if a[la -1 ]> b[ 0 ] && a[la -1 ] <b[lb -1 ] { //The right end of a is in b
//Try to narrow the point of b The interval to traverse.
//Find the smallest value in b that is greater than a[la-1].
bRight, equal := searchMinValueGreaterThanX(b, a[la -1 ])
if equal {
return 0 , true
}
//Try to narrow the range of a to be traversed.
//Find the maximum value in a that is smaller than b[0].
aLeft, equal := searchMaxValueSmallerThanX(a, b[ 0 ])
if equal {
return 0 , true
}
return getMinAbsDiff(a[aLeft:], b[:bRight+ 1 ]), true
}
return 0 , false
}
//Try to handle the included case
func handleInclusion (a, b [] int ) ( int , bool ) {
var (
la = len (a)
lb = len (b)
)
//Fully contain
if a[ 0 ] <b[ 0 ] && b[lb -1 ] <a[la -1 ] { //a contains b
//Reduce the range of a to be traversed
//Find the ratio in a b[0] Small maximum
aLeft, equal := searchMaxValueSmallerThanX(a, b[ 0 ])
if equal {
return 0 , true
}
//Find the smallest value in a that is greater than b[lb-1]
aRight, equal := searchMinValueGreaterThanX(a, b[lb -1 ])
if equal {
return 0 , true
}
return getMinAbsDiff(a[aLeft:aRight+ 1 ], b), true
}
return 0 , false
}
//Double pointer traversal, calculation result
func getMinAbsDiff (a, b [] int ) int {
var (
ia int
ib int
la = len (a)
lb = len (b)
minDiff = math.MaxInt32
)
for ia <la && ib <lb {
if a[ia] == b[ib] {
return 0
}
if a[ia] <b[ib] {
x := b[ib]-a[ia]
if x <minDiff {
minDiff = x
}
ia++
} else {
x := a[ia]-b[ib]
if x <minDiff {
minDiff = x
}
ib++
}
}
return minDiff
}
//Find the largest value smaller than x in the ordered array a.
//If found, return the index of that element.
//If both are greater than x, return 0.
//If the bool in the return value is true, it means that a value equal to x has been found.
func searchMaxValueSmallerThanX (a [] int , x int ) ( int , bool ) {
var (
low int
high = len (a) -1
maxVal int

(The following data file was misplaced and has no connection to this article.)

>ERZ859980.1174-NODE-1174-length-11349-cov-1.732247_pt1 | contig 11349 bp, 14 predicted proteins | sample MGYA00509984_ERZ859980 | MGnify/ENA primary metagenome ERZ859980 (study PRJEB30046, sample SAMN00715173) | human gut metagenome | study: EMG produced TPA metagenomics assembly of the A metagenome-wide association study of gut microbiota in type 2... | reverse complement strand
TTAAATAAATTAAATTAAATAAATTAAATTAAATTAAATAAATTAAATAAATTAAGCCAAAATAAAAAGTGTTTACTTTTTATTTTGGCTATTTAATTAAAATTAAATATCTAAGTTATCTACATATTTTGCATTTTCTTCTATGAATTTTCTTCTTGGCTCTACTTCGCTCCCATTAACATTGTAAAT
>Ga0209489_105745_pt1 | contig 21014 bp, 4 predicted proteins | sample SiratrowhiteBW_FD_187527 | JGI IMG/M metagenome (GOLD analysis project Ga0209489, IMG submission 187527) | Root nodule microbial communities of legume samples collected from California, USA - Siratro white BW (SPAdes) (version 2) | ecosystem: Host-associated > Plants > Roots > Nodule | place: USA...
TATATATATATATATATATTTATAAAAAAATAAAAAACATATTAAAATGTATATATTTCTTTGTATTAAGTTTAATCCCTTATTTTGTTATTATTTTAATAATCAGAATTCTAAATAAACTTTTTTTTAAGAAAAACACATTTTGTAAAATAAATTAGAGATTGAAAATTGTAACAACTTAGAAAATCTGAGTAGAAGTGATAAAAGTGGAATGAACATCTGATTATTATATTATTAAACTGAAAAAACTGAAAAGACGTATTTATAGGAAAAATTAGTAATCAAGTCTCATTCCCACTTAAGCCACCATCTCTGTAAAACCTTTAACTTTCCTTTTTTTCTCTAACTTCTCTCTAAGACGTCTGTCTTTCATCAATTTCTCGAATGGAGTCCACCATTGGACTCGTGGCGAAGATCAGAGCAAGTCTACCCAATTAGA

i = -1
)
for low <= high {
mid := low + (high-low)>> 1
v := a[mid]
if v == x {
return mid, true
}
if v <x {
if i != -1 {
if v> maxVal {
maxVal = v
i = mid
}
} else {
maxVal = v
i = mid
}
low = mid+ 1
} else {
high = mid -1
}
}
//are greater than x
if high == -1 {
return low, false
}
return i, false
}
//Find the smallest value greater than x in the ordered array a.
//If found, return the index of that element.
//If both are smaller than x, return the largest index of a.
//If the bool in the return value is true, it means that a value equal to x is found.
func searchMinValueGreaterThanX (a [] int , x int ) ( int , bool ) {
var (
low int
high = len (a) -1
minVal int
i = -1
)
for low <= high {
mid := low + (high-low)>> 1
v := a[mid]
if v == x {
return mid, true
}
if v <x {
low = mid+ 1
} else {
if i != -1 {
if v <minVal {
minVal = v
i = mid
}
} else {
minVal = v
i = mid
}
high = mid -1
}
}
//Both are smaller than x
if low == len (a) {
return high, false
}
return i, false
}
Copy code
```

Sorting (assuming quick sort based) time complexity$O(nlogn)$ , space complexity$O(logn)$ (system stack overhead).

The operation to try to reduce the traversal interval is based on binary search, and the time complexity is$O(logn)$ .

Time complexity of traversing calculation results$O(n)$ .

Overall, the time complexity$O(nlogn)$ , space complexity$O(logn)$ .